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},
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},
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},
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Here is the command you will execute in the /pkg/deployments directory:
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npx hardhat verify-contract
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--id <task-id>
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--name <contract-name>
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--address <address>
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--network <network>
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--key <etherscan-api-key>
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--args <abi-encoded-constructor-arguments>
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As a concrete example, let's say we're verifying this Mainnet Oracle pool (click to follow the link):
Balancer
If we're verifying an oracle pool, the contract name is WeightedPool2Tokens. This particular pool was deployed at 0xe2469f47ab58cf9cf59f9822e3c5de4950a41c49 (the first part of the poolId) on mainnet. That (plus the Etherscan API key) takes care of all the "middle" arguments. What about --id and --args? Those need a bit more explanation.
The hardhat deployment plugin is organized around "tasks." Each tasks corresponds to the deployment of one or more contracts. The "id" here is the name of the task where the relevant contract was deployed. Here's the list for the currently deployed Balancer pools. (Note that names are case-sensitive.)
Task ID (--id argument)
Contract name(s) (--name argument)
20210418-weighted-pool
WeightedPool, WeightedPool2Tokens
20210624-stable-pool
StablePool
20210721-liquidity-bootstrapping-pool
LiquidityBootstrappingPool
20210727-meta-stable-pool
MetaStablePool
20210907-investment-pool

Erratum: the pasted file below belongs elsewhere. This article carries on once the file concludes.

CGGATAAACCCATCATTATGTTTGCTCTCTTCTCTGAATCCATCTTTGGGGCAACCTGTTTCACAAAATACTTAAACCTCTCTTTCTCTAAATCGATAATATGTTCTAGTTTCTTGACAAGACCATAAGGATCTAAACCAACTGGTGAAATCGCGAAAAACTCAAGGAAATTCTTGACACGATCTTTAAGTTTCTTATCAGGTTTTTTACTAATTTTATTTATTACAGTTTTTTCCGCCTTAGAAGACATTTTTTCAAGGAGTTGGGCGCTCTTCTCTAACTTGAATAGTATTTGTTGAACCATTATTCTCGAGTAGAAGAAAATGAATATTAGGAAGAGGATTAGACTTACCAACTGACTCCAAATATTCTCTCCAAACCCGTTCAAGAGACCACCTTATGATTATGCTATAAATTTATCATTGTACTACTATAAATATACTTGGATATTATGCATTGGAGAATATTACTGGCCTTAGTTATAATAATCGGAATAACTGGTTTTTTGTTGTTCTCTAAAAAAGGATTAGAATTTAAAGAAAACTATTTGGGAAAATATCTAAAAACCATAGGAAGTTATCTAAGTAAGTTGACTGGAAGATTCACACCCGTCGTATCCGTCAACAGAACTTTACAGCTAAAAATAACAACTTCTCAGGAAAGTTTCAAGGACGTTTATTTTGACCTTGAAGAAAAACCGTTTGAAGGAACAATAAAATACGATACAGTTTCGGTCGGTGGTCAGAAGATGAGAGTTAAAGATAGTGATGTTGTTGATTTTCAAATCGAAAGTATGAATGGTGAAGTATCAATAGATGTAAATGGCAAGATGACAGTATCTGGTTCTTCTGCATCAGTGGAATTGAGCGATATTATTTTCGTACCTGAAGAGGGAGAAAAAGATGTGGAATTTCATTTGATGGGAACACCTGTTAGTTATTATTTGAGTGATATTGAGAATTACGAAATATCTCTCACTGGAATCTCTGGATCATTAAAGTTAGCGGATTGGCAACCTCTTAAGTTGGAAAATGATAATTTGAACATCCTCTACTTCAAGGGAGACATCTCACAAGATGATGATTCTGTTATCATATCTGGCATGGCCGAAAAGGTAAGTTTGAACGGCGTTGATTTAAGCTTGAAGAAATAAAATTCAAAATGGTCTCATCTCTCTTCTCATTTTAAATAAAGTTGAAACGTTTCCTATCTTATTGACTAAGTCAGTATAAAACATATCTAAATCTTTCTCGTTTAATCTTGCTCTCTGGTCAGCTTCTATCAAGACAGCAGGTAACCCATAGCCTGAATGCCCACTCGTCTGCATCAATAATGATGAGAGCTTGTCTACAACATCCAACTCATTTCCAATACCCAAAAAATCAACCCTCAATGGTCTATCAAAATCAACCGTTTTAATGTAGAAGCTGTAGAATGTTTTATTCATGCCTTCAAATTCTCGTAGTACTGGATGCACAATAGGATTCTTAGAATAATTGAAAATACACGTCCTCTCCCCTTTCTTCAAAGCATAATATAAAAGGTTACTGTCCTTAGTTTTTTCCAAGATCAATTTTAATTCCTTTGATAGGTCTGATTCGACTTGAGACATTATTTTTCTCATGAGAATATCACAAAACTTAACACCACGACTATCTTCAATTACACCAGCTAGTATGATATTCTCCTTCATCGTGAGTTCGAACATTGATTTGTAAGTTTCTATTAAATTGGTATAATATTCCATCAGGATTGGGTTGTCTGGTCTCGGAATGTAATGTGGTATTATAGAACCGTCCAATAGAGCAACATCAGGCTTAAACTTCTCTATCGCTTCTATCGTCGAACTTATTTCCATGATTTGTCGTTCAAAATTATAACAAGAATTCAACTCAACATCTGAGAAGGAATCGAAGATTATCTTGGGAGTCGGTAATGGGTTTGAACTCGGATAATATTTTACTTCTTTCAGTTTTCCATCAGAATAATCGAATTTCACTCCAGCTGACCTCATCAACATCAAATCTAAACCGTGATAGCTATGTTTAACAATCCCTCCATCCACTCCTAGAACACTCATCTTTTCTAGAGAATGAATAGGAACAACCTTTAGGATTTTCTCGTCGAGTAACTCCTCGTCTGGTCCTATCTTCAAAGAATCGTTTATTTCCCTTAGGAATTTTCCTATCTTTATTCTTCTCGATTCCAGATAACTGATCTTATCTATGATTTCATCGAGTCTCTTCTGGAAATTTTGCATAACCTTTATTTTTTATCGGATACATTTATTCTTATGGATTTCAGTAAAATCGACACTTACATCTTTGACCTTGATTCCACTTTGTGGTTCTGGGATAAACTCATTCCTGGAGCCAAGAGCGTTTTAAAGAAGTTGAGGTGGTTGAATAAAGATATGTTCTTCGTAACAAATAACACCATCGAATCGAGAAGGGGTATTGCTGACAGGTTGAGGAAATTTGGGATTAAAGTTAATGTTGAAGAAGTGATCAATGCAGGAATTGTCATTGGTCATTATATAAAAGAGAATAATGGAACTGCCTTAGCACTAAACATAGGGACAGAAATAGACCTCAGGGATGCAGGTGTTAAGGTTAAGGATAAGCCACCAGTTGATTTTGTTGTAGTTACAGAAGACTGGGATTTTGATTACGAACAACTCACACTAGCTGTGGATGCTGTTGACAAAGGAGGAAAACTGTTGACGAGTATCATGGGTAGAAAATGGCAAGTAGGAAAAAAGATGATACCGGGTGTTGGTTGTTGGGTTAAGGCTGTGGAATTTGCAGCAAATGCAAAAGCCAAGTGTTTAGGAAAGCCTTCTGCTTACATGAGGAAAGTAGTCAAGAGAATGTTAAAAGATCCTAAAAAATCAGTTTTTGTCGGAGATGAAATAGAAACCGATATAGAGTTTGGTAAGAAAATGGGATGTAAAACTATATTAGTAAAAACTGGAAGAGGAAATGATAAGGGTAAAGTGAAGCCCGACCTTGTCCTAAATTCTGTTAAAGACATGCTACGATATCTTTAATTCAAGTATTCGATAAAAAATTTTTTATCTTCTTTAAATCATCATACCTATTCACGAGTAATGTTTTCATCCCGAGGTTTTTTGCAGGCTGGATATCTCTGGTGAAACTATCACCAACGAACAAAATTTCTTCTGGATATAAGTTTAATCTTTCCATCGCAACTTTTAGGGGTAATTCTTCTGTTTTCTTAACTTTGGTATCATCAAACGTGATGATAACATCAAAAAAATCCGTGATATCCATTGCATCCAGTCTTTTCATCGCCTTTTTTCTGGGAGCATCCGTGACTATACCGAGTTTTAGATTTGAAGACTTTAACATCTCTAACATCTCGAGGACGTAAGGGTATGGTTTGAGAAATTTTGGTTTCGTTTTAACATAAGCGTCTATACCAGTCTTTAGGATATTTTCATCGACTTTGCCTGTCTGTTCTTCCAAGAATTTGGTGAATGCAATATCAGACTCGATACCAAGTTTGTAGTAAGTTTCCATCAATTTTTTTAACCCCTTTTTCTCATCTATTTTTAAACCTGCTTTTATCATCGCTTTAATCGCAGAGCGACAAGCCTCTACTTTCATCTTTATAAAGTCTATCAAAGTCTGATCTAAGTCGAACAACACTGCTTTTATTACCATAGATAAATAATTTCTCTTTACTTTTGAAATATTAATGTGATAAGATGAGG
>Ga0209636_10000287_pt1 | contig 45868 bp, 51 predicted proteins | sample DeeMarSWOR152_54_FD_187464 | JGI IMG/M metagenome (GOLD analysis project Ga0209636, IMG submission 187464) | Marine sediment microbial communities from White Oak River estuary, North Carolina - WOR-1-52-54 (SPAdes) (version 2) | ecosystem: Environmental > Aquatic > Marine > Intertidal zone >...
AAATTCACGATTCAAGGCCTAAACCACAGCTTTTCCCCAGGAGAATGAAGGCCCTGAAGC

InvestmentPool
So far then, our command is:
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npx hardhat verify-contract
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--id 20210418-weighted-pool
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--name WeightedPool2Tokens
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--address 0xe2469f47ab58cf9cf59f9822e3c5de4950a41c49
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--network mainnet
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--key <your-etherscan-api-key-here>
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--args <abi-encoded-constructor-arguments>
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Your Etherscan API key goes after --key. The tricky part is the last argument, and that's what makes verification so difficult: the constructor arguments.
We're going to pull them right off the blockchain, so the first thing we need to do is find the transaction where the contract was deployed.
To do this, we want to navigate to the "Internal Transactions" tab on Etherscan's entry for this address. The first (and likely only) transaction here will be the one that deployed the pool: https://etherscan.io/address/0xe2469f47ab58cf9cf59f9822e3c5de4950a41c49#internaltx
Finding the pool deployment transaction
Click on the "Parent Txn Hash" link to find the transaction hash: it is 0x757a0ea8b773405209eb67258504c083b3c11d5a43ea437d77ab17ac982a1c2b.
On Arbitrum, you will find there is no such tab. Never fear: you can also get the creation transaction from the subgraph. The subgraph url is: https://thegraph.com/legacy-explorer/subgraph/balancer-labs/balancer-v2 for mainnet. For the other networks, it is "balancer-<network>-v2". For instance, "balancer-polygon-v2".